“….President Kennedy: Do you put…. Do you put this program…. Do you think this program is the top-priority program of the Agency?

      James Webb: No, sir, I do not. I think it is one of the top-priority programs, but I think it’s very important to recognize here…and that you have found what you could do with a rocket as you could find how you could get out beyond the Earth’s atmosphere and into space and make measurements. Several scientific disciplines that are the very powerful and begin to converge on this area.

      President Kennedy: Jim, I think it is the top priority. I think we ought to have that very clear. Some of these other programs can slip six months, or nine months, and nothing strategic is gonna happen, it’s gonna…. But this is important for political reasons, international political reasons. This is, whether we like it or not, in a sense a race. If we get second to the Moon, it’s nice, but it’s like being second any time. So that if we’re second by six months, because we didn’t give it the kind of priority, then of course that would be very serious. So I think we have to take the view that this is the top priority with us.

      James Webb: But the environment of space is where you are going to operate the Apollo and where you are going to do the landing.

      President Kennedy: Look, I know all these other things and the satellite and the communications and weather and all, they’re all desirable, but they can wait.

      James Webb: I’m not putting those…. I am talking now about the scientific program to understand the space environment within which you got to fly Apollo and make a landing on the Moon.
      President Kennedy: Wait a minute—is that saying that the lunar program to land the man on the Moon is the top priority of the Agency, is it?
      Unknown speaker: And the science that goes with it….
      Robert Seamans: Well, yes, if you add that, the science that is necessary….

      President Kennedy: The science…. Going to the Moon is the top-priority project. Now, there are a lot of related scientific information and developments that will come from that which are important. But the whole thrust of the Agency, in my opinion, is the lunar program. The rest of it can wait six or nine months.

      1. Jim, thanks for the story about your dad. The Apollo project completed its mission (a manned landing on the moon) in less than a decade, as President Kennedy hoped. This strikes me as remarkable since major projects today seem to drag on forever. I am not sure why, but those people of the World War II generation and shortly thereafter (as well as previous generations of Americans) seemed to get things done, such as the interstate highway system, without all the delays that are encountered today. Assuming my premise is correct (maybe it isn’t), the reasons for this are undoubtedly a topic of much discussion and debate among economists, students of government, historians of technology and innovation, and other scholars.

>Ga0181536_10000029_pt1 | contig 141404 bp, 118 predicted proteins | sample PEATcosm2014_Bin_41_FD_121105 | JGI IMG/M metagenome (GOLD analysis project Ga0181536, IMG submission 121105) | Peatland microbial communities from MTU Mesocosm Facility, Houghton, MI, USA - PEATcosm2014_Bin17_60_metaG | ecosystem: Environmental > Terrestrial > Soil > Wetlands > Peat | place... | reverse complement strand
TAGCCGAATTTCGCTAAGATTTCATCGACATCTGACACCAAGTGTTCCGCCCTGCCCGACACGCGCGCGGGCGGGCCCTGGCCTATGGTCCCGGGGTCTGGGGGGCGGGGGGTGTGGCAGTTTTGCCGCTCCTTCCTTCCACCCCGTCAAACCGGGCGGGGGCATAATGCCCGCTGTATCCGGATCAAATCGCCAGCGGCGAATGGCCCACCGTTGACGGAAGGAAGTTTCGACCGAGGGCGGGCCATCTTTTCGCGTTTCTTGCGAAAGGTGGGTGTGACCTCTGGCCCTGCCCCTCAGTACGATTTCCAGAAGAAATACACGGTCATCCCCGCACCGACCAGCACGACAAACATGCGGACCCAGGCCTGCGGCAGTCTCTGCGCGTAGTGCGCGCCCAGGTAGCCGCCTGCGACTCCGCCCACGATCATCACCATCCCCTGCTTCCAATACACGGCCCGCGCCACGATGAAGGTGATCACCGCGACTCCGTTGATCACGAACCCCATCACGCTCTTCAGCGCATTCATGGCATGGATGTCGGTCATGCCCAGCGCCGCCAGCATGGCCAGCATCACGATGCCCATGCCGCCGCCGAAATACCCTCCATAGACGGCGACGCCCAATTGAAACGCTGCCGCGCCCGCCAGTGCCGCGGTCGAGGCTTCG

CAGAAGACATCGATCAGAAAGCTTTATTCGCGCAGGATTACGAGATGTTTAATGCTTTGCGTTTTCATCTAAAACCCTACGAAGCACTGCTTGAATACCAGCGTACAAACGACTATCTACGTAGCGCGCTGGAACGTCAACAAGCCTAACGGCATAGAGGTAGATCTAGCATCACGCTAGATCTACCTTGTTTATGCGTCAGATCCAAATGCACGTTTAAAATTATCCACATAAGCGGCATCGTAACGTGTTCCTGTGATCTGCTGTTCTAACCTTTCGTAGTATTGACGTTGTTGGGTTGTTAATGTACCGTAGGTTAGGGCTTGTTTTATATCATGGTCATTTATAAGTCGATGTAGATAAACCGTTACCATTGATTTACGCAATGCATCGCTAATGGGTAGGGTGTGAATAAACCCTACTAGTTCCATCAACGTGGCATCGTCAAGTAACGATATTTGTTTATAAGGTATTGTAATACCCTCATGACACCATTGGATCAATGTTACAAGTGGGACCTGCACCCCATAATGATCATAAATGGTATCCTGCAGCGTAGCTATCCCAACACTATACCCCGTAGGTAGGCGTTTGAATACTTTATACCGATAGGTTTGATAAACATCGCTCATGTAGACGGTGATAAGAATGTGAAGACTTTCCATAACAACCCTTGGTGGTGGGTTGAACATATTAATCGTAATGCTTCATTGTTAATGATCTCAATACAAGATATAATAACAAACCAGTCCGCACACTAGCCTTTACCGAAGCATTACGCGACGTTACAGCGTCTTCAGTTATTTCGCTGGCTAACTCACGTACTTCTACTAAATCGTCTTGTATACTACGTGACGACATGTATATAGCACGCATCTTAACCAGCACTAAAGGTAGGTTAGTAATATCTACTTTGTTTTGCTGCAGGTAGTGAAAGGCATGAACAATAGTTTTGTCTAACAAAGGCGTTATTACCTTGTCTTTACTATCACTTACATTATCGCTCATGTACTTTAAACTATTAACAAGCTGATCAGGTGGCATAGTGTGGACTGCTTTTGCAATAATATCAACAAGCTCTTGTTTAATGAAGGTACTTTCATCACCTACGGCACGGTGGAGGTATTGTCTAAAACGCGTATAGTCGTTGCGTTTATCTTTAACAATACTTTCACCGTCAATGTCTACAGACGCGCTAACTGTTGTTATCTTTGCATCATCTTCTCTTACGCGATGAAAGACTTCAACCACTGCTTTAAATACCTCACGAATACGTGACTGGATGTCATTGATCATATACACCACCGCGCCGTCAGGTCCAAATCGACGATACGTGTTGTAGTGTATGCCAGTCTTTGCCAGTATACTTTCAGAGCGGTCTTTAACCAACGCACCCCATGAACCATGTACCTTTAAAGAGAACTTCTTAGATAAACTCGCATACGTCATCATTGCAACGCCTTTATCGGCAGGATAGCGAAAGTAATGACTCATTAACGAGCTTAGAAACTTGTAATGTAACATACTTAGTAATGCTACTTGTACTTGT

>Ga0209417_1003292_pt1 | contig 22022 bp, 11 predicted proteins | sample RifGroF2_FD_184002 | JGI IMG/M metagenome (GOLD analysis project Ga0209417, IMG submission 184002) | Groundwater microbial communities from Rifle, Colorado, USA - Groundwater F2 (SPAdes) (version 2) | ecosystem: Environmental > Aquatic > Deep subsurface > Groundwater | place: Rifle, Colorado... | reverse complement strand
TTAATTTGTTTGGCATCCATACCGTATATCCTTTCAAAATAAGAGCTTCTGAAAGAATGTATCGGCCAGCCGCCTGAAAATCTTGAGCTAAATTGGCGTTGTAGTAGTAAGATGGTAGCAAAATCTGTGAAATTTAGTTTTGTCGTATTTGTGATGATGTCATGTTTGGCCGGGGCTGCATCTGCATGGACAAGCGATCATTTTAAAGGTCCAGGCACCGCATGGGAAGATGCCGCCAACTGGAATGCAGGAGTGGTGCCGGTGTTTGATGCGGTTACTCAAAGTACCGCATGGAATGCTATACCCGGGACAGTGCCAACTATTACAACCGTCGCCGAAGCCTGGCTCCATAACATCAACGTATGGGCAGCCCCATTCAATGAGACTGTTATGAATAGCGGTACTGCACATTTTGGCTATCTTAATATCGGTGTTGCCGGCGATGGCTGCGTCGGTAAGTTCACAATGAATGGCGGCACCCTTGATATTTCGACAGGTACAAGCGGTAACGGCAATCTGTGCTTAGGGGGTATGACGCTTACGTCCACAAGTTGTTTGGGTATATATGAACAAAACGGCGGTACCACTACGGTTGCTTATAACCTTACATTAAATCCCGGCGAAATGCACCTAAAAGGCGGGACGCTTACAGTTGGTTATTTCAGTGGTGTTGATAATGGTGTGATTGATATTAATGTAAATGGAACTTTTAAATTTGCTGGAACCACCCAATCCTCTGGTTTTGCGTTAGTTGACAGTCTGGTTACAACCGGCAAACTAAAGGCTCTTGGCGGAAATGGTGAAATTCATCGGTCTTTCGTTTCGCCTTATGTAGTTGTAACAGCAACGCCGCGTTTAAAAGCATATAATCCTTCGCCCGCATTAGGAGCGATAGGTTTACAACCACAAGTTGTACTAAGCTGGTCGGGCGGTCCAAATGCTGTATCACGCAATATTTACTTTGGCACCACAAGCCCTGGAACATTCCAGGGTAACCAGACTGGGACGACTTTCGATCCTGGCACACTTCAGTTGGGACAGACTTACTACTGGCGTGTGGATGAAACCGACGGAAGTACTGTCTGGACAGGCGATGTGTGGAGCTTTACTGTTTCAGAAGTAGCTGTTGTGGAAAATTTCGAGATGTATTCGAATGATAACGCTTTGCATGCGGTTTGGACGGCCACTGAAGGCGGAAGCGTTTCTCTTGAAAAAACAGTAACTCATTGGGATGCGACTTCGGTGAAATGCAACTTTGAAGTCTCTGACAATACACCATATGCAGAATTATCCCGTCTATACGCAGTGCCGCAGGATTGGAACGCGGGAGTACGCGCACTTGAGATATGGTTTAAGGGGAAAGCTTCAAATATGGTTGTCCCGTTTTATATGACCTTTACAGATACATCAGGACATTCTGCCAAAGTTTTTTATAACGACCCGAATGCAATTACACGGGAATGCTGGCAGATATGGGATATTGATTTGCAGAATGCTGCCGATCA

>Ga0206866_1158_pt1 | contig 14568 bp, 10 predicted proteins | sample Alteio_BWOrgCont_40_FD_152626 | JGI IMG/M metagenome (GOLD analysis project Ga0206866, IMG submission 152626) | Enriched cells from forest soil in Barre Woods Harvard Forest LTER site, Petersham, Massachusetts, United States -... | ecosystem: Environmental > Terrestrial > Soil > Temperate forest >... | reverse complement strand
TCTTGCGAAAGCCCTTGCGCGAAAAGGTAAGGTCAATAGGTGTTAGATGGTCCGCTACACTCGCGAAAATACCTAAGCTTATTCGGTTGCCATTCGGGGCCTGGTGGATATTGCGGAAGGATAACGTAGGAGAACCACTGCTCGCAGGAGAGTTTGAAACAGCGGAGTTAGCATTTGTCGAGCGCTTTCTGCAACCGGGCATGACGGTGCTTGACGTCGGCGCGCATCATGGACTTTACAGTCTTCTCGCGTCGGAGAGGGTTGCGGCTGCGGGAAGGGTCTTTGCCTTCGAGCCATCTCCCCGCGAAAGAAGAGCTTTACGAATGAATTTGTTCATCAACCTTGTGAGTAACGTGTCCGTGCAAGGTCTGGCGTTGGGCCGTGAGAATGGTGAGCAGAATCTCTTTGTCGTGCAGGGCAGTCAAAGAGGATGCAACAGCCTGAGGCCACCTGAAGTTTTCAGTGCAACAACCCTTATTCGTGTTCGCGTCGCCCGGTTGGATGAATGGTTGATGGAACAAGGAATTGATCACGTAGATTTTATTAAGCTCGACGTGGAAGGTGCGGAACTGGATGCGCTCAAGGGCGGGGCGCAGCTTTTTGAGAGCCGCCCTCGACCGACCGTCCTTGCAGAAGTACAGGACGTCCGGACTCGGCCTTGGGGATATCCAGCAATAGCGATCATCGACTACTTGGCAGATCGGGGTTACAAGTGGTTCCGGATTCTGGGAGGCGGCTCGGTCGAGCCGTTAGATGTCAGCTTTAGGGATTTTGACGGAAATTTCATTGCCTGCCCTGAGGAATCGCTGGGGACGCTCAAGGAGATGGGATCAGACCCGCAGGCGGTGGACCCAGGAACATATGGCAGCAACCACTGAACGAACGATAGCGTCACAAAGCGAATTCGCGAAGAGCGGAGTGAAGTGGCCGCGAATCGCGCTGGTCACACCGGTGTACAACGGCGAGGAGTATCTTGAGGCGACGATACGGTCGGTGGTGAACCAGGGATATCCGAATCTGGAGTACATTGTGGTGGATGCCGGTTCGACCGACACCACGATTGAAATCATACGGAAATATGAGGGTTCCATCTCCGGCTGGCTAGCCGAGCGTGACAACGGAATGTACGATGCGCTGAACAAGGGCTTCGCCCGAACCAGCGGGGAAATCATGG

1. Yep. I started to write something about that generation being of the Great Depression and WW2 but left that out. There was carping by some I am told. They wanted to keep working on airplane research, but a critical mass “got it” and refocussed their work. Plus you could pretty much hire lots of new folks, bring on contract work force to work side by side with the civilian service, let contracts to companies, and bring in the absolute best of university support: the names of my father’s colleagues on Surveyor read like what would be a who’s who from the National Academies today….eugene shoemaker, tony turkevich, ron scott, gene kuiper, hal mazursky, tommy gold…. When Paul Offit was asked last year about how we could develop and deploy a Covid vaccine so quickly, he replied something like “well $17B didn’t hurt”. Kennedy gave the goal and with LBJ got the money that was, at its max, really wartime spending…i think like 3% of the GDP in the early 60’s or something like that. There were four different major projects that all had to be successful and timely being fully funded in parallel: 1. Human space flight (which had three sub-projects that had to flow one into the other): projects mercury, gemini, and apollo); 2. Ranger (learning to “hit the moon” and get higher resolution surface photos than we had from earth based telescopes); 3. lunar orbiter (successfully orbit the moon, discover its mass distribution characteristics, get very high resolution, low altitude pictures of surface); and 4. surveyor (do unmanned soft landing to understand terminal descent and landing navigation and control issues as well as surface soil mechanics properties).
          Plus I think that Nasa policies were written and interpreted to support the national goal of man on moon before decade is out. My sense is that lawyers and accountants did not successfully stick their fingers into the policy works until the early 70’s…after the national goal had been accomplished.